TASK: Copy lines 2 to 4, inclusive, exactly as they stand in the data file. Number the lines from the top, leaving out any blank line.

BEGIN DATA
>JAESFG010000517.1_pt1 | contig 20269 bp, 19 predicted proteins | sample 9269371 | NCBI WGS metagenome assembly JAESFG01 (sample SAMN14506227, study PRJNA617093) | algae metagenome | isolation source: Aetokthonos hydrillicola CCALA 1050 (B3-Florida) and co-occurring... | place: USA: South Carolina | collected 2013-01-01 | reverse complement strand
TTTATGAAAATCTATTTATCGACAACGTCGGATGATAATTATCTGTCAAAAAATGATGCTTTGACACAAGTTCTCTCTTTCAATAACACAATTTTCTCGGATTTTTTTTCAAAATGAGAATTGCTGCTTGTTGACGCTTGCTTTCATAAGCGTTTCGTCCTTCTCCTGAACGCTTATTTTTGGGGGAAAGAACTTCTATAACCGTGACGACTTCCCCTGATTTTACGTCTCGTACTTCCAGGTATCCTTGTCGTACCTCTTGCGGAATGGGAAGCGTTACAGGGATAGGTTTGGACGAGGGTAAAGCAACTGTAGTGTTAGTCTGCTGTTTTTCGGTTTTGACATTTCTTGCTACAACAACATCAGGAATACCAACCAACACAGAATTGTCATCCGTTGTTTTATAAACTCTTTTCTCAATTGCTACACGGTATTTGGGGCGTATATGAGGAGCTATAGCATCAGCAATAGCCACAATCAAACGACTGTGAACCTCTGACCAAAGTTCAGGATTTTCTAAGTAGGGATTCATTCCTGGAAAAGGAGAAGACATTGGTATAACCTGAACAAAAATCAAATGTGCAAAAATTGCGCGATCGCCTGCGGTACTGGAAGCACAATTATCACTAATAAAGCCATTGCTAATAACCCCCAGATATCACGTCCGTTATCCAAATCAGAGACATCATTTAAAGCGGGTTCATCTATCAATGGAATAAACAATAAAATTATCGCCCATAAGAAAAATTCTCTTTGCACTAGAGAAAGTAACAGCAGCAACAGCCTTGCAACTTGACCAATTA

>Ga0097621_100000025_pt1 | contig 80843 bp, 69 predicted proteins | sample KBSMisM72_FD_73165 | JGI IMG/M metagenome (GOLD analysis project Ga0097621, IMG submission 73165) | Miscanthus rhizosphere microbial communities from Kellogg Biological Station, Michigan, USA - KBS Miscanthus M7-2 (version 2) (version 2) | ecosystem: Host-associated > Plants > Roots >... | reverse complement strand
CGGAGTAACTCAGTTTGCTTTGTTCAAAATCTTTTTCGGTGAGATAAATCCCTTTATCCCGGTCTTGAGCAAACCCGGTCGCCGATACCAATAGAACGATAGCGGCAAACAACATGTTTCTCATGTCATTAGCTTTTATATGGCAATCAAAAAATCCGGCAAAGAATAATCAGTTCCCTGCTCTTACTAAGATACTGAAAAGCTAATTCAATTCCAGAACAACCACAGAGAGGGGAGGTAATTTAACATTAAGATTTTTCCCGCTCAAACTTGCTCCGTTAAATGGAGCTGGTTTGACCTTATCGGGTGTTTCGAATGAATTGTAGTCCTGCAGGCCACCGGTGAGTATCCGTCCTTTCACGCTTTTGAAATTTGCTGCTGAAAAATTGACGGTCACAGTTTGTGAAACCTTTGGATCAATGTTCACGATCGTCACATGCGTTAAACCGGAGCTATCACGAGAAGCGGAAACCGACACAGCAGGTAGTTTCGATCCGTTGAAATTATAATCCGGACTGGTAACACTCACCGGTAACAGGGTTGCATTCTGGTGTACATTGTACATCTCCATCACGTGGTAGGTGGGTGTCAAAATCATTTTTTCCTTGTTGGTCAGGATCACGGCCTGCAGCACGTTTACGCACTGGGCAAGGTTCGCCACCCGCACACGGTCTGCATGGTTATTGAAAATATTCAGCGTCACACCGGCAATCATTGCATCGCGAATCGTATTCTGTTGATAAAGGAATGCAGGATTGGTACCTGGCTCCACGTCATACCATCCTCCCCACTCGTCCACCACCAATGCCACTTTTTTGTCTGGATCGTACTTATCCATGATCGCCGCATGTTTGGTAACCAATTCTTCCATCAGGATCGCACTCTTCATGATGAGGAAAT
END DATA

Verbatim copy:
TTTATGAAAATCTATTTATCGACAACGTCGGATGATAATTATCTGTCAAAAAATGATGCTTTGACACAAGTTCTCTCTTTCAATAACACAATTTTCTCGGATTTTTTTTCAAAATGAGAATTGCTGCTTGTTGACGCTTGCTTTCATAAGCGTTTCGTCCTTCTCCTGAACGCTTATTTTTGGGGGAAAGAACTTCTATAACCGTGACGACTTCCCCTGATTTTACGTCTCGTACTTCCAGGTATCCTTGTCGTACCTCTTGCGGAATGGGAAGCGTTACAGGGATAGGTTTGGACGAGGGTAAAGCAACTGTAGTGTTAGTCTGCTGTTTTTCGGTTTTGACATTTCTTGCTACAACAACATCAGGAATACCAACCAACACAGAATTGTCATCCGTTGTTTTATAAACTCTTTTCTCAATTGCTACACGGTATTTGGGGCGTATATGAGGAGCTATAGCATCAGCAATAGCCACAATCAAACGACTGTGAACCTCTGACCAAAGTTCAGGATTTTCTAAGTAGGGATTCATTCCTGGAAAAGGAGAAGACATTGGTATAACCTGAACAAAAATCAAATGTGCAAAAATTGCGCGATCGCCTGCGGTACTGGAAGCACAATTATCACTAATAAAGCCATTGCTAATAACCCCCAGATATCACGTCCGTTATCCAAATCAGAGACATCATTTAAAGCGGGTTCATCTATCAATGGAATAAACAATAAAATTATCGCCCATAAGAAAAATTCTCTTTGCACTAGAGAAAGTAACAGCAGCAACAGCCTTGCAACTTGACCAATTA

>Ga0097621_100000025_pt1 | contig 80843 bp, 69 predicted proteins | sample KBSMisM72_FD_73165 | JGI IMG/M metagenome (GOLD analysis project Ga0097621, IMG submission 73165) | Miscanthus rhizosphere microbial communities from Kellogg Biological Station, Michigan, USA - KBS Miscanthus M7-2 (version 2) (version 2) | ecosystem: Host-associated > Plants > Roots >... | reverse complement strand
CGGAGTAACTCAGTTTGCTTTGTTCAAAATCTTTTTCGGTGAGATAAATCCCTTTATCCCGGTCTTGAGCAAACCCGGTCGCCGATACCAATAGAACGATAGCGGCAAACAACATGTTTCTCATGTCATTAGCTTTTATATGGCAATCAAAAAATCCGGCAAAGAATAATCAGTTCCCTGCTCTTACTAAGATACTGAAAAGCTAATTCAATTCCAGAACAACCACAGAGAGGGGAGGTAATTTAACATTAAGATTTTTCCCGCTCAAACTTGCTCCGTTAAATGGAGCTGGTTTGACCTTATCGGGTGTTTCGAATGAATTGTAGTCCTGCAGGCCACCGGTGAGTATCCGTCCTTTCACGCTTTTGAAATTTGCTGCTGAAAAATTGACGGTCACAGTTTGTGAAACCTTTGGATCAATGTTCACGATCGTCACATGCGTTAAACCGGAGCTATCACGAGAAGCGGAAACCGACACAGCAGGTAGTTTCGATCCGTTGAAATTATAATCCGGACTGGTAACACTCACCGGTAACAGGGTTGCATTCTGGTGTACATTGTACATCTCCATCACGTGGTAGGTGGGTGTCAAAATCATTTTTTCCTTGTTGGTCAGGATCACGGCCTGCAGCACGTTTACGCACTGGGCAAGGTTCGCCACCCGCACACGGTCTGCATGGTTATTGAAAATATTCAGCGTCACACCGGCAATCATTGCATCGCGAATCGTATTCTGTTGATAAAGGAATGCAGGATTGGTACCTGGCTCCACGTCATACCATCCTCCCCACTCGTCCACCACCAATGCCACTTTTTTGTCTGGATCGTACTTATCCATGATCGCCGCATGTTTGGTAACCAATTCTTCCATCAGGATCGCACTCTTCATGATGAGGAAAT